The recovery point objective depends on the replication type used for the database instance. Third out of four patterns for disaster recovery is the fully working low capacity standby. If you take the pilot light implementation to the next level, you will end up with a low-capacity standby system. You basically have two separate running production environments: the primary environment and the low-capacity environment.
You can use Route 53 to dispatch a small percentage of production traffic as a way to implement a continuous testing mechanism for the replacement production system. The advantage is that the replacement system can actually handle some production traffic at any time. There is also a bit of cost saving and that you're not running a full print on the replacement system but a smaller footprint system until capacity needs to be scaled up when a disaster recovery event is triggered. The setup will require the same steps as pilot light with the exception that all components are now running but are not scaled to production levels.
It is the best practice in this case to implement continuous testing of the replacement system by trickling a statistical subset of production traffic to it. In the event of a failure, you can immediately fail over critical loads by adjusting DNS records accordingly and expired any time-to-lives on items that are cached. Then, you auto-scale the system to handle production-level traffic. The recovery time objective for critical load is as long as it takes to trigger the disaster recovery event and fail over. This usually is the fastest recovery time objective available. For all other workloads, the recovery time objective will be as long as it takes to scale the resources properly and the cut over to take place.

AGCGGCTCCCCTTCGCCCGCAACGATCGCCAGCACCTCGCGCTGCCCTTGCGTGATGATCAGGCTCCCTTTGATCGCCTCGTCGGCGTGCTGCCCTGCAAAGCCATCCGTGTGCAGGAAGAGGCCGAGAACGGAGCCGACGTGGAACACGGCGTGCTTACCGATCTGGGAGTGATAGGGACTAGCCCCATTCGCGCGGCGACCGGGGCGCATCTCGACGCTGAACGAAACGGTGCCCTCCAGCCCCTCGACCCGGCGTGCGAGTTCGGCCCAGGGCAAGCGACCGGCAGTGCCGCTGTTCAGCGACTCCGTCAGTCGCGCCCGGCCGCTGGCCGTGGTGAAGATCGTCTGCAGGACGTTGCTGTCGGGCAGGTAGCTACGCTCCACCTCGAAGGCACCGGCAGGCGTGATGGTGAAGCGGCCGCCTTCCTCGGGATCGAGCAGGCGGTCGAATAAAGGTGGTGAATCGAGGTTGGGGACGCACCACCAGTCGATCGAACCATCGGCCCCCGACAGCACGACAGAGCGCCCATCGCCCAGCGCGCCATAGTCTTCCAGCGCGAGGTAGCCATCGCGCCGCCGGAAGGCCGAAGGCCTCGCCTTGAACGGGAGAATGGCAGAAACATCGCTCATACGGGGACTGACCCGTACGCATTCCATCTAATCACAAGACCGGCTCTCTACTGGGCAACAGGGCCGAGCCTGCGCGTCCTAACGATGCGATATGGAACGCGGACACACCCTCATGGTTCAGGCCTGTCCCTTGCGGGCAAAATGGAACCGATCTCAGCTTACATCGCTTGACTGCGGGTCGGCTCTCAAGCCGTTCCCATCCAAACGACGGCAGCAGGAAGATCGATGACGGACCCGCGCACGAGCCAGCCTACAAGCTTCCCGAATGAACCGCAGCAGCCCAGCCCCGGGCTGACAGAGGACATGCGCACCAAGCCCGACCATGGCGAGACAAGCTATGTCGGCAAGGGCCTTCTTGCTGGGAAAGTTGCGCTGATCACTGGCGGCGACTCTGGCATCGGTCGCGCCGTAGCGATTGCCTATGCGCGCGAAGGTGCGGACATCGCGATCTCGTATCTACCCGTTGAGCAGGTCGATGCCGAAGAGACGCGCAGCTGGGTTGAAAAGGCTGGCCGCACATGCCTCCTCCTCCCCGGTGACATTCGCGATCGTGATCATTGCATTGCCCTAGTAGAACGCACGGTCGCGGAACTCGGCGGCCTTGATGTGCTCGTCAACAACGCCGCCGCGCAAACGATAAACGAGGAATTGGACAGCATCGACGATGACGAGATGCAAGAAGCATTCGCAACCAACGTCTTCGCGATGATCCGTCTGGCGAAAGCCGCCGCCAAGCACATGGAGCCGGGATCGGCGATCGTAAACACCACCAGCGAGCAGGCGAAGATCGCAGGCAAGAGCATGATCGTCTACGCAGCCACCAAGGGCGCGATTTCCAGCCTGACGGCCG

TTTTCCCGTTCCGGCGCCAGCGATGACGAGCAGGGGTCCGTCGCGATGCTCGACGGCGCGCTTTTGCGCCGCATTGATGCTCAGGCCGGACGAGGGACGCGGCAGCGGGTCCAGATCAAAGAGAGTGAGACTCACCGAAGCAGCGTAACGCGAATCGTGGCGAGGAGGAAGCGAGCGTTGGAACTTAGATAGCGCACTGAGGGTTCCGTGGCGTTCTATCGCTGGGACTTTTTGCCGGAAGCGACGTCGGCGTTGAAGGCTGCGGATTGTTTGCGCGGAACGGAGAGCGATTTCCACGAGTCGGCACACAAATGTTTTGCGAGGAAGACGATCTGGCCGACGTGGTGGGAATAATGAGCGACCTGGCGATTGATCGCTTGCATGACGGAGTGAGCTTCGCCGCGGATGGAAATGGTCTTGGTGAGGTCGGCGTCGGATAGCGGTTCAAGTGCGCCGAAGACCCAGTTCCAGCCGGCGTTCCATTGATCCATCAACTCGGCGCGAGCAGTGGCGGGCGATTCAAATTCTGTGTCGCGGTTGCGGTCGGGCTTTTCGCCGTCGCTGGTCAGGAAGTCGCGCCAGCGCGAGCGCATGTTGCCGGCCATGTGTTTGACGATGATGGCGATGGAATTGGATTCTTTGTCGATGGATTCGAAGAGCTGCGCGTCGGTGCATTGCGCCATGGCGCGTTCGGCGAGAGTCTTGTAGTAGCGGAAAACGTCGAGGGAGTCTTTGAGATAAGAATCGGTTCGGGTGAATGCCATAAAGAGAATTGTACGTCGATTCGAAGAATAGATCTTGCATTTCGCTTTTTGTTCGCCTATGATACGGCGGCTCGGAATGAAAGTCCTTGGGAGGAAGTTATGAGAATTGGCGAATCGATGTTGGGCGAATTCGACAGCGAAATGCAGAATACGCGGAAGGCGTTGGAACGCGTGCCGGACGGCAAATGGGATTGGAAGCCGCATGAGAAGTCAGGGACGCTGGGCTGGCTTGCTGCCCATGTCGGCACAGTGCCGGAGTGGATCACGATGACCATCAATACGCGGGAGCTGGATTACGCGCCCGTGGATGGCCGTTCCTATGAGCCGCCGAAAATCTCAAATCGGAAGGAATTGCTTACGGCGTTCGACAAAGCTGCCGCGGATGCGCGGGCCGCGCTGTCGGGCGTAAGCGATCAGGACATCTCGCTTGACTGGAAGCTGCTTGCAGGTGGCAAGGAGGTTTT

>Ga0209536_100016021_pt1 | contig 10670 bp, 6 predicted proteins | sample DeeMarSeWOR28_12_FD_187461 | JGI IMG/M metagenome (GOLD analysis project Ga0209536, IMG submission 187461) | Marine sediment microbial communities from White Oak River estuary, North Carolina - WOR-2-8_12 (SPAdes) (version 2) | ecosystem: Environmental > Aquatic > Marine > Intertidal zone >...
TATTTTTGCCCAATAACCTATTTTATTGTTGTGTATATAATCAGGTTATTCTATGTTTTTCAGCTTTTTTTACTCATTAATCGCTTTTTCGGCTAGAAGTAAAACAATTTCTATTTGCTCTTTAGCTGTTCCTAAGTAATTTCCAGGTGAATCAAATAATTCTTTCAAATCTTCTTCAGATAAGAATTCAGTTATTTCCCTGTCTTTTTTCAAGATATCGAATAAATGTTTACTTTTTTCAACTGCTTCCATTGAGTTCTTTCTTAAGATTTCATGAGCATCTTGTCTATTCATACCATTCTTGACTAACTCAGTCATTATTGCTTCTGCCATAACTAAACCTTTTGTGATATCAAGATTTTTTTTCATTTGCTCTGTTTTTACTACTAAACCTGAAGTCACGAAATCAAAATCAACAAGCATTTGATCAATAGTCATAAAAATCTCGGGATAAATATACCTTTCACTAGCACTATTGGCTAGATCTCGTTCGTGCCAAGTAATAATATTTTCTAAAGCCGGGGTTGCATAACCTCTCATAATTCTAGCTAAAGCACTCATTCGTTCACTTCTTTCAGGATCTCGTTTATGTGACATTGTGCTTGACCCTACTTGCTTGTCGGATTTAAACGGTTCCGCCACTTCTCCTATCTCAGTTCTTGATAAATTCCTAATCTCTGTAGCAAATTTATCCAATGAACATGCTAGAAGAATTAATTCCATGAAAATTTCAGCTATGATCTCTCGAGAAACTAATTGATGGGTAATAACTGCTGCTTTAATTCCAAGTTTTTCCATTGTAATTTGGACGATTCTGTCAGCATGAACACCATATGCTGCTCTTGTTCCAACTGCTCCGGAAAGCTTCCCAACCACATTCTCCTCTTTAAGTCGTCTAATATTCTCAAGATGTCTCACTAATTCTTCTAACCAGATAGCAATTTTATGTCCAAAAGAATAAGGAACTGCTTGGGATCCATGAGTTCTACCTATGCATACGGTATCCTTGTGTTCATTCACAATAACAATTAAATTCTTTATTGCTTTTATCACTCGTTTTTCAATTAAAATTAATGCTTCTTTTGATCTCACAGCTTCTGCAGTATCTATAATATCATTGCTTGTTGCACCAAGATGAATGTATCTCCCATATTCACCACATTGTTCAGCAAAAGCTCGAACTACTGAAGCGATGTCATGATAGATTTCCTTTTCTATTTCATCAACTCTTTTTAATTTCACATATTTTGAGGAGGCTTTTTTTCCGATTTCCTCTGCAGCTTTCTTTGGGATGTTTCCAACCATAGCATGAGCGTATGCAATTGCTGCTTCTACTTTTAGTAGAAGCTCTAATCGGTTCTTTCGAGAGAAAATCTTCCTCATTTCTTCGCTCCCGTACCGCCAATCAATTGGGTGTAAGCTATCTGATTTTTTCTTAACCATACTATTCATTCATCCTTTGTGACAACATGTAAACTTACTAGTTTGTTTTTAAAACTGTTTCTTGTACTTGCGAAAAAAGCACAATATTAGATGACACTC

The recovery point objective depends on the replication type used for your database instances. Closing our disaster recovery schemes is the active-active implementation. The last approach to disaster recovery is to have two fully functional production systems on separate geographic locations or regions, if possible. The advantage is that this approach has the least possible downtime. However, it does have a cost associated because you're basically running two copies of your production environment.
The setup is similar to the low-capacity standby but all systems are fully scaled and ready for production traffic. In the event of a failure, workloads immediately fail over to the replacement system as soon as the disaster recovery event is triggered. The recovery time objective is represented as long as it takes to detect the disaster recovery event and fail over the traffic. The recovery point objective depends on the type of database replication that you implement. This concludes our discussion of disaster recovery scenarios.
Experienced in architecture and delivery of cloud-based solutions, the development, and delivery of technical training, defining requirements, use cases, and validating architectures for results. Excellent leadership, communication, and presentation skills with attention to details. Hands-on administration/development experience with the ability to mentor and train current & emerging technologies, (Cloud, ML, IoT, Microservices, Big Data & Analytics).